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-   -   effect of attic flooring between fiberglass? (http://www.diychatroom.com/f103/effect-attic-flooring-between-fiberglass-169811/)

DexterII 01-22-2013 11:48 AM

effect of attic flooring between fiberglass?
 
Going to help a buddy insulate the ceiling of his home addition, and the initial plan is to roll fiberglass on top of and perpendicular to to the joists, working through the joists, then packing between the joists from below. At some point I happened to think it would make laying the top layer of insulation easier, and provide better mechanical access, if we sheathed the tops of the joitsts with say 3/8" plywood or something along that line. Anyway, nothing new or radical, as floored attics are insulated routinely, but my question is, given the option, would the inclusion of this sheathing help, hinder, or have no affect one way or the other in regard to insulation, moisture, etc. Thank you.

AGWhitehouse 01-22-2013 03:09 PM

Quote:

Originally Posted by DexterII (Post 1099443)
Going to help a buddy insulate the ceiling of his home addition, and the initial plan is to roll fiberglass on top of and perpendicular to to the joists, working through the joists, then packing between the joists from below. At some point I happened to think it would make laying the top layer of insulation easier, and provide better mechanical access, if we sheathed the tops of the joitsts with say 3/8" plywood or something along that line. Anyway, nothing new or radical, as floored attics are insulated routinely, but my question is, given the option, would the inclusion of this sheathing help, hinder, or have no affect one way or the other in regard to insulation, moisture, etc. Thank you.

It will help reduce air movement through the batts within the joist. Moisture drive may be affected as plywood can be considered a vapor retarder. To what level of effect it will have depends upon the installation, thickness, and quality of the sheathing.

joecaption 01-22-2013 04:43 PM

3/8 would not be thick enough to safely walk on.

DexterII 01-22-2013 05:11 PM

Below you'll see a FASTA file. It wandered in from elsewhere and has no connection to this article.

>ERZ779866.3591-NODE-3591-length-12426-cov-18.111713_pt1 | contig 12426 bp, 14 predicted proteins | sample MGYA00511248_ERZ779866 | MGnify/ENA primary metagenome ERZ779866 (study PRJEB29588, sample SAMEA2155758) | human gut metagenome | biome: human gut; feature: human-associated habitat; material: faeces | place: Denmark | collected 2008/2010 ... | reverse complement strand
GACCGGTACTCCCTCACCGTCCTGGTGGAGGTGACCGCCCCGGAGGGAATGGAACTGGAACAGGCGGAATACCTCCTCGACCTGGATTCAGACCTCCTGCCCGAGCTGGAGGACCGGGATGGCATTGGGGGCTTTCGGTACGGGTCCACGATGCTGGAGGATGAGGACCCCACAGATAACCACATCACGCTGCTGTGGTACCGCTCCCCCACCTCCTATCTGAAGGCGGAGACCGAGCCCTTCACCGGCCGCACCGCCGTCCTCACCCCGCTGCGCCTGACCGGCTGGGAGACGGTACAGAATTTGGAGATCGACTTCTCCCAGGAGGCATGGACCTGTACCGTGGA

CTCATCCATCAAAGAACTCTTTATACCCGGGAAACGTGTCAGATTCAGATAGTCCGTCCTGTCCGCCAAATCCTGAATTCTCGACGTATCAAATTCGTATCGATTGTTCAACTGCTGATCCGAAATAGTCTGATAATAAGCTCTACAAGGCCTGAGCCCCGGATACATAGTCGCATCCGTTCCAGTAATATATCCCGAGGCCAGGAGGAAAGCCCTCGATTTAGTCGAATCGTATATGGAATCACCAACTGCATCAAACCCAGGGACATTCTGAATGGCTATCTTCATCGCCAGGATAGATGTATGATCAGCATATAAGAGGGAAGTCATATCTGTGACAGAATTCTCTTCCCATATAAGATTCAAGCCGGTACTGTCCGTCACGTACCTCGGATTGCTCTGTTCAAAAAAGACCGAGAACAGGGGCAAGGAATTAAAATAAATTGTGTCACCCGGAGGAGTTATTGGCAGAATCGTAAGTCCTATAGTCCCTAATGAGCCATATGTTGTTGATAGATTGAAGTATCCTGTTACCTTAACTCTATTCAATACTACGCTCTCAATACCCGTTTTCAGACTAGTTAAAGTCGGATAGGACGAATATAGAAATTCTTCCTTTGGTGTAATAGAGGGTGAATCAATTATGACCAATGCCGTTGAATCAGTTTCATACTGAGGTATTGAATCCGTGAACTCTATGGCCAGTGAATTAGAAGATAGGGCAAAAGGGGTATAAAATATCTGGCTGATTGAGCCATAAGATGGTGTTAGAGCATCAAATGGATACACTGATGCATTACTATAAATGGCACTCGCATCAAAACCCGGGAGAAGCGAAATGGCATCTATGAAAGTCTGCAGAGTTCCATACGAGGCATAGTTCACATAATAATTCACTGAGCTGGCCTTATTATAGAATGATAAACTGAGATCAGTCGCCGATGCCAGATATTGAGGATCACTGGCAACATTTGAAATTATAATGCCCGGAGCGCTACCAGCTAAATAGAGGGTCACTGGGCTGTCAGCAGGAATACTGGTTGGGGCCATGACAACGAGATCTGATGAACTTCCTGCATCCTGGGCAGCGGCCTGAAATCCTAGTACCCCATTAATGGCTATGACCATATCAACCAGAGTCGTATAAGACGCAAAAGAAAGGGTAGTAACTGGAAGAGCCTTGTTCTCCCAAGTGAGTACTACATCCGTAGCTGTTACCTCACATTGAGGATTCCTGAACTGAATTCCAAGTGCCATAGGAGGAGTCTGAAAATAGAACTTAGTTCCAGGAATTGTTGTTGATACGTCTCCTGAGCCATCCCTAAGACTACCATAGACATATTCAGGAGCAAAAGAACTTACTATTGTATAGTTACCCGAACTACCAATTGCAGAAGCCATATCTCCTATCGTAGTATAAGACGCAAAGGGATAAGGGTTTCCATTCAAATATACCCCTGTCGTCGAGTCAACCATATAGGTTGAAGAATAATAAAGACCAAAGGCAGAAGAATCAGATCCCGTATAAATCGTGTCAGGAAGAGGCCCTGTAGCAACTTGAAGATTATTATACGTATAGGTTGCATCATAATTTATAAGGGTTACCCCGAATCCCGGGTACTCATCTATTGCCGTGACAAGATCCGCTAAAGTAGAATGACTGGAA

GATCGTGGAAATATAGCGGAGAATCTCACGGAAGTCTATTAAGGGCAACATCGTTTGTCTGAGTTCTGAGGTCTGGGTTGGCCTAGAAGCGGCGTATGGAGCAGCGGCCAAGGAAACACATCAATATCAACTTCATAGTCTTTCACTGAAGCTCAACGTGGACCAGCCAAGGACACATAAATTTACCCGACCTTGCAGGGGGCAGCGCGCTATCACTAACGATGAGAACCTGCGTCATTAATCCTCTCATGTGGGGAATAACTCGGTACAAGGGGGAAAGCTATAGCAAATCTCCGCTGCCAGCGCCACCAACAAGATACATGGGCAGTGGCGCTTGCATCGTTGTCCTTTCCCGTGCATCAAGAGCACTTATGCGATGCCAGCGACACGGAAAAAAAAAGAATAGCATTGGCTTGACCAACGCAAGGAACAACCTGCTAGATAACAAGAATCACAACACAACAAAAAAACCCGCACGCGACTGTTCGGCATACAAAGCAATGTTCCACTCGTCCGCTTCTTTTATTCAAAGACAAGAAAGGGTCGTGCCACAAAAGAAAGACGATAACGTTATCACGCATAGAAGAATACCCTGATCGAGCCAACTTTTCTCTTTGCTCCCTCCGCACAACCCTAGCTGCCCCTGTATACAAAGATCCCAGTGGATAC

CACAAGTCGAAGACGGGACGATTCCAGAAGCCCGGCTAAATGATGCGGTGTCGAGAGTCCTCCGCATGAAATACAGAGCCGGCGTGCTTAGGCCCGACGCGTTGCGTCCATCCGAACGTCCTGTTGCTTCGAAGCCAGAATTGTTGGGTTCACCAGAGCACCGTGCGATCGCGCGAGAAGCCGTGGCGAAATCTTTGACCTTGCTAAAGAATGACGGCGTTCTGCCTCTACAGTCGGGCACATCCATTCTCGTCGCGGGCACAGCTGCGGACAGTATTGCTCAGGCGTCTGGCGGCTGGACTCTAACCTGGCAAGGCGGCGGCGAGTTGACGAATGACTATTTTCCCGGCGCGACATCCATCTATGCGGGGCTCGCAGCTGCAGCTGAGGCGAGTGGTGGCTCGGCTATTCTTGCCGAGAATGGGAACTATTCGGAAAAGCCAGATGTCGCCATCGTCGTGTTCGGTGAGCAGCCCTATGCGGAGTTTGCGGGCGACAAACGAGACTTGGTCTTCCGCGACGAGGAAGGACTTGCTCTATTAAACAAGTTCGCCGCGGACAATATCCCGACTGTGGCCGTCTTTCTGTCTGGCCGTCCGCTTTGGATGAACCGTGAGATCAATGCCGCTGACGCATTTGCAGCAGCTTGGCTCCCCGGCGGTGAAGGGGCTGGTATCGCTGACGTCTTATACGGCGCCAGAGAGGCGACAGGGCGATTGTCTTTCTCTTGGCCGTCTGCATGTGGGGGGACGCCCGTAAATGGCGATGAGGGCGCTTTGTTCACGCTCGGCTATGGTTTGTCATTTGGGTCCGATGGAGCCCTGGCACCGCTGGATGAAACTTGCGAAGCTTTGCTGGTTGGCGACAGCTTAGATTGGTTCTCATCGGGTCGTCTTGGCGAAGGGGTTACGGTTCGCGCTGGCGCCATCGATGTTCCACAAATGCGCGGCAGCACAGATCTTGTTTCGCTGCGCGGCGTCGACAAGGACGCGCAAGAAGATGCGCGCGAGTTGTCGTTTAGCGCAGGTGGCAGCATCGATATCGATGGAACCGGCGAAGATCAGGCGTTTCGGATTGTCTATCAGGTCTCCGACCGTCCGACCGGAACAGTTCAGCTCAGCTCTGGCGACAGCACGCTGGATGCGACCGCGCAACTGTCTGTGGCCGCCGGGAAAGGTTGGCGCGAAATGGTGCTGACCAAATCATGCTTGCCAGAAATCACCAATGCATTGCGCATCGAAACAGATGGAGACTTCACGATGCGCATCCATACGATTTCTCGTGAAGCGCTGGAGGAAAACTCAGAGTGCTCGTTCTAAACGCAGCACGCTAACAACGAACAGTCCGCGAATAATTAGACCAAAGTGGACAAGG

AG, exactly; I'm sure that it will serve as a vapor barrier to some degree, but I'm just not sure of how much impact it would have. On one hand, of course you wouldn't want it there, but, on the other hand, as I mentioned in my initial post, there have been many instances of homeowner's adding insulation in an attic that was previously floored, and I have not heard or seen any negative results. Not saying they're not there, but just that I am not aware of any.

Joe, yeah, I think you're right; would probably go 1/2"; not that it will ever be used for anything more than mechanical access, but still don't want it to fail.

Anyway, just one of those things that popped into my head, so am going to run it past a buddy of mine when I see him, a quality builder, who keeps pretty up to date on a lot of the details, and am going to ask the inspector about it, so thought that I would see what anyone here might think about it. Not one of those things that I would do on just any build, but something that I don't mind going the extra step on when it's for someone I know might appreciate it.

Thank you.

Gary in WA 01-22-2013 11:02 PM

Plywood is way more permeable than OSB. Air seal the wiring/plumbing holes to stop major air movement; http://www.google.com/url?sa=t&sourc...wWATQw&cad=rja

Will you be building up the joists for the deck or sandwiching it? Is there an interior vapor retarder on the f.g. or plastic vapor barrier next to the ceiling drywall? Will you ADA the drywall ceiling?; http://www.buildingscience.com/docum...wall-approach/

First and foremost; where is your location? CT? Plywood is more vapor open than OSB, the wetter it gets. A face paper is important for your Zone 5, read pp. 3, 5, ----read it all; http://www.buildingscience.com/docum...researchreport

The plywood will be the first condensing surface from room vapor diffusion (small quantities);

Gary

DexterII 01-23-2013 05:26 AM

Thank you, Gary. Yeah, sorry, we're in MI, and I left out some of my initial thoughts, but was figuring to place the sheathing directly on the 2x10 joists, essentially sandwiching faced insulation in the joist bays, face down against the drywall, and then unfaced on top of the plywood. He's got work to do before we get to that point, so have time, and will read through your links, to see how much sense it makes. I definitely appreciate the assistance.

AGWhitehouse 01-23-2013 09:57 AM